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Category: Lean

In Lean and Intentional Living, the path to improvement is lined with discomfort

Change often comes with discomfort, even change for the better. Our minds are comfortable with the status quo and reluctant to forge ahead into known obstacles and discomfort. If we focus on WHY we want to change and fix our gaze to the horizon where our ambitions hover, we can see that discomfort is merely a necessary part of following the path to true north.

Lean is not an “off-the shelf” commodity

No one’s going to buy an improvement program just because a version of it works for someone else. Here lies the misconception. If someone has to sell you an improvement program, you’re probably not ready for it.

Intentional Living – Knowing is not doing when it comes to life and process change

We can quickly find ourselves slipping from a position of motivation when the going gets rough. Like many others I’m sure, I find inspiration in reading just one more blog or researching just one more cutting edge idea. Unfortunately, putting awesome information into my brain does not directly result in putting one foot in front of the other when it comes to getting off the couch and getting active.

Improve your 5S culture by lowering your standards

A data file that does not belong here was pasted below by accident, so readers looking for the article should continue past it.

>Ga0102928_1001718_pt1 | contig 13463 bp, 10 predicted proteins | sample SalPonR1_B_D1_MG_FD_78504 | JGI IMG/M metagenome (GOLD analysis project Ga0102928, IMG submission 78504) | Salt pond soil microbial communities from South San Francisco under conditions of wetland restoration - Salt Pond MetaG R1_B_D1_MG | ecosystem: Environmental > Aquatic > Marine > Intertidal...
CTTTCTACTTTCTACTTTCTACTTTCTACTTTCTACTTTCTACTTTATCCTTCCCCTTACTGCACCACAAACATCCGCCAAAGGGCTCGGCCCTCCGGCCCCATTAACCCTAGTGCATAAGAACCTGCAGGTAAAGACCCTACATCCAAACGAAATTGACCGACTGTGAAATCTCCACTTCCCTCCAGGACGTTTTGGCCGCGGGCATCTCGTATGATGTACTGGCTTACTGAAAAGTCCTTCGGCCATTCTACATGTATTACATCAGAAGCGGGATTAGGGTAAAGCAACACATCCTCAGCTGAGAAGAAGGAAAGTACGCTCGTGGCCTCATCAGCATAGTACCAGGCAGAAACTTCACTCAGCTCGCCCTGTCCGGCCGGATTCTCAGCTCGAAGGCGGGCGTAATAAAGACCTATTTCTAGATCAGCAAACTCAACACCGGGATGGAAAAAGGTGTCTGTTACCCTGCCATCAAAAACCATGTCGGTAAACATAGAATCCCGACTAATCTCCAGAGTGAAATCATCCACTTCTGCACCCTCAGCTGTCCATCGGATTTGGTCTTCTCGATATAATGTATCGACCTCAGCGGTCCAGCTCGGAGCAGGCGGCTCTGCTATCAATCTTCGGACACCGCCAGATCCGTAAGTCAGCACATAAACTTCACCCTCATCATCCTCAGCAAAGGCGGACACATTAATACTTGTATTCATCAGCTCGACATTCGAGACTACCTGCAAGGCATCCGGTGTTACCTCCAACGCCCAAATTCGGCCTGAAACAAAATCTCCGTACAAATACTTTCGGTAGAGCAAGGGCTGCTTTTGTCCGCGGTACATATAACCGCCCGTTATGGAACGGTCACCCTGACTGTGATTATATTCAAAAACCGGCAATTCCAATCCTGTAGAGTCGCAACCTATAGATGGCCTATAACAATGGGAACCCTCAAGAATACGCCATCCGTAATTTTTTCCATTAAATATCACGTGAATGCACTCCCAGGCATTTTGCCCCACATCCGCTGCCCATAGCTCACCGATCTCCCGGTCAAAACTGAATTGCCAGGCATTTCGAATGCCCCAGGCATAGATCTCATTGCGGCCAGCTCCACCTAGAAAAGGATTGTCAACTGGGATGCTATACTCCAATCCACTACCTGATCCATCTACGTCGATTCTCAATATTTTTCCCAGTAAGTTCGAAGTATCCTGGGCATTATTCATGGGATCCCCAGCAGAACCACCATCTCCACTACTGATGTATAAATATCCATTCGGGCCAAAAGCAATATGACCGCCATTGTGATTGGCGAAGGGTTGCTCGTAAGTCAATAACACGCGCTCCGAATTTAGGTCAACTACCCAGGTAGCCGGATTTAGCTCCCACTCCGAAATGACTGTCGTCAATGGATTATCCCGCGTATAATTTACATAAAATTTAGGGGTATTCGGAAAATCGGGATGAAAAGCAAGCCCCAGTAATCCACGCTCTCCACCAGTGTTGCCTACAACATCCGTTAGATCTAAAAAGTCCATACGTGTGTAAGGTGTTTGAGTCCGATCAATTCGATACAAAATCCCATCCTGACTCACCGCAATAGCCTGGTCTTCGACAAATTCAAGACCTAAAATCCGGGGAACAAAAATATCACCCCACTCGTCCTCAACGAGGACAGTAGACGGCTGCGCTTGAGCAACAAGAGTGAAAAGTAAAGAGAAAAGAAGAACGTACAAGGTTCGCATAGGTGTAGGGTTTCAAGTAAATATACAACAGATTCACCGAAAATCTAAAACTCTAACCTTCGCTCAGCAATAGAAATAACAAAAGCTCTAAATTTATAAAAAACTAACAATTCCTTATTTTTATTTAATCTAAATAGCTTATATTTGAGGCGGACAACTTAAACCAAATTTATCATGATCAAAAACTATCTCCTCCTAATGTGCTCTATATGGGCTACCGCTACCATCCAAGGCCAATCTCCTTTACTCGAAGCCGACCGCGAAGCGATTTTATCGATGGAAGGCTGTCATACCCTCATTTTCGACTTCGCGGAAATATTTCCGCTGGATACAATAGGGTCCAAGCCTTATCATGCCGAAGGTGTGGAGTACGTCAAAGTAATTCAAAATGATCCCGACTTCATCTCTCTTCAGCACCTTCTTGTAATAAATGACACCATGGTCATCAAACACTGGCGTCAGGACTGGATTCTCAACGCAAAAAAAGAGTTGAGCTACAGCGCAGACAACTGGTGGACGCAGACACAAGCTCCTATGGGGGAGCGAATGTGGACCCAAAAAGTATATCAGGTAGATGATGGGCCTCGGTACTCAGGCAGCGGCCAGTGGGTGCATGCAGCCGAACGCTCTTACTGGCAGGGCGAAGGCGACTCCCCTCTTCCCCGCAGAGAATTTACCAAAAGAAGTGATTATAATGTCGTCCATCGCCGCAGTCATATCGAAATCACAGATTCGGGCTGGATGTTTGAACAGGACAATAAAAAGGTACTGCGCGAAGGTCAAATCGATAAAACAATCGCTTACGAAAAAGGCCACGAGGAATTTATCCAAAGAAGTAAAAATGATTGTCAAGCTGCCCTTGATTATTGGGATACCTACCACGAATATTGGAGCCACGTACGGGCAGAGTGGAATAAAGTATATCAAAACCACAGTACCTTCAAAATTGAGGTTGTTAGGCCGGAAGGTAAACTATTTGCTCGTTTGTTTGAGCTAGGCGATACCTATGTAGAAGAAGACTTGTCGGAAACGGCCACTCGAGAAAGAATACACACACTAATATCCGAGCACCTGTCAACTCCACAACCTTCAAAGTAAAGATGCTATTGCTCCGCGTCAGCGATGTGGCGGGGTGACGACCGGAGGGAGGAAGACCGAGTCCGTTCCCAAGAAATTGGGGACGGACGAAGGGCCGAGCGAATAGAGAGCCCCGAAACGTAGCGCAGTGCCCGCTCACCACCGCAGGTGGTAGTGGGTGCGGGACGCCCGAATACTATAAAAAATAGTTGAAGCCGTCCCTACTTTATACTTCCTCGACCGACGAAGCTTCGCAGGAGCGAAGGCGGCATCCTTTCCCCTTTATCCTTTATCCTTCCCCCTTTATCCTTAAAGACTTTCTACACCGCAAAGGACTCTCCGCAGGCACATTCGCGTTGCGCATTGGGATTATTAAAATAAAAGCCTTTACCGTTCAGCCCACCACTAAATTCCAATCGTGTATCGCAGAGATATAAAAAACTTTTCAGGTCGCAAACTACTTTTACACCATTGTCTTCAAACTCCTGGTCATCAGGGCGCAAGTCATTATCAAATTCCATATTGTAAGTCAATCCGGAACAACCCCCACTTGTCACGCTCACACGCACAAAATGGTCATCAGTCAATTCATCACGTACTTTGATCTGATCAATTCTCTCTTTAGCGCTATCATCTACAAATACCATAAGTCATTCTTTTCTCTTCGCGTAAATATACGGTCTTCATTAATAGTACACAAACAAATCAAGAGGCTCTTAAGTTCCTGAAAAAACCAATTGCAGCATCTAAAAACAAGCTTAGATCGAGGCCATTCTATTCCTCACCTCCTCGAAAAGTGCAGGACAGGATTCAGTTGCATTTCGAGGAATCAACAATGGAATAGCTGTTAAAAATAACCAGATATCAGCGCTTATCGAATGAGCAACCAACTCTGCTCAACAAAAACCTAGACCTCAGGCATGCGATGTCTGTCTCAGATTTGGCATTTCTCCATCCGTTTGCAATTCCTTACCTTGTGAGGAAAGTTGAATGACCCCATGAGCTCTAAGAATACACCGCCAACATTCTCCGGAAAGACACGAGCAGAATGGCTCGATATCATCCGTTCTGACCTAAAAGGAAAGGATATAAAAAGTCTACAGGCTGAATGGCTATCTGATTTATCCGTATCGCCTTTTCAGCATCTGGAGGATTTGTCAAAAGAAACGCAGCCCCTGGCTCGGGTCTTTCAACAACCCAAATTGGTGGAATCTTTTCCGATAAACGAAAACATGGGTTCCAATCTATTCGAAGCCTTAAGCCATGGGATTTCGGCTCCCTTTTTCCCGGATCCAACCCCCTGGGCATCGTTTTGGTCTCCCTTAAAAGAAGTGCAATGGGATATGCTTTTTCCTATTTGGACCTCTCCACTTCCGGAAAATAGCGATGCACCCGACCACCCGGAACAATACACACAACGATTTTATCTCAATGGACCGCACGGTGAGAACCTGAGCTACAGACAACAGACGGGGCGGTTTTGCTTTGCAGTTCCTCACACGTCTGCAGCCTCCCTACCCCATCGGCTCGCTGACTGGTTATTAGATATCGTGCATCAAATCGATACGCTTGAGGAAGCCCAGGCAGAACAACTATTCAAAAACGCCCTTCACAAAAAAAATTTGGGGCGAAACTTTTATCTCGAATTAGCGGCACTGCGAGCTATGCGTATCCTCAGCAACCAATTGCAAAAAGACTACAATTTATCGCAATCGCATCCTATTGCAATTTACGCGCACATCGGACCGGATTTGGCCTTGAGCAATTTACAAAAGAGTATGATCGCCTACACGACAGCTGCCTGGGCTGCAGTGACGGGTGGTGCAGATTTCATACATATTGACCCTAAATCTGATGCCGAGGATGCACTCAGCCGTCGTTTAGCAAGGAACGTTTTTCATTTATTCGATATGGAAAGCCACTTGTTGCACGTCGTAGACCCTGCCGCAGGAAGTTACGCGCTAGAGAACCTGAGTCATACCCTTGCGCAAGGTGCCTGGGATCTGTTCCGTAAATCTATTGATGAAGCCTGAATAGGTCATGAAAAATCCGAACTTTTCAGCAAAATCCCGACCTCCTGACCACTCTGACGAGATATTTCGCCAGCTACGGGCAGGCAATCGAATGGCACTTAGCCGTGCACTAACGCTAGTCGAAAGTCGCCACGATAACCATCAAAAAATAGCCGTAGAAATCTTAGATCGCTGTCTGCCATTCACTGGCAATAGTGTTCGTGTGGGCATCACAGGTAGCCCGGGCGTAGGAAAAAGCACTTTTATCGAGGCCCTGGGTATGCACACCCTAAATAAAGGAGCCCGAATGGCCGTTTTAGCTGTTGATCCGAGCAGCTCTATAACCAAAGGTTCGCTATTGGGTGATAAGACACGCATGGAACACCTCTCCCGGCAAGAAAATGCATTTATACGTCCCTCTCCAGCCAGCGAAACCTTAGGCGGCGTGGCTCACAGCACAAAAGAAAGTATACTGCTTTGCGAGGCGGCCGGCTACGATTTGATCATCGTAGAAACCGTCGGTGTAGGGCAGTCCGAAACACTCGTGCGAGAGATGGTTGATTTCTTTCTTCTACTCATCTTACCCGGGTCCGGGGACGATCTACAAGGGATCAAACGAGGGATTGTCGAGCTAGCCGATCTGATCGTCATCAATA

By setting a perfect standard we can sometimes make the standard impossible to realise. It's much better to set a realistic standard that requires some improvement to achieve but doesn't necessarily ask for perfection all at once.

Lean Leadership – The obligation to empower

To these leaders, the message is simple. If we waited for others to be doing improvement as a condition for us to do improvement, we would never do improvement. We can only improve ourselves and our own processes and set an example for others. How do we encourage others to improve? By setting the example.

Minimalist Lean – Build a waste elimination culture in seven simple steps

In reality, it’s very simple to build a waste elimination culture. The principles are not difficult to grasp, the process is low cost and doesn’t require years of training. The most important principle to remember is that building a waste elimination culture is more about the culture than the waste elimination.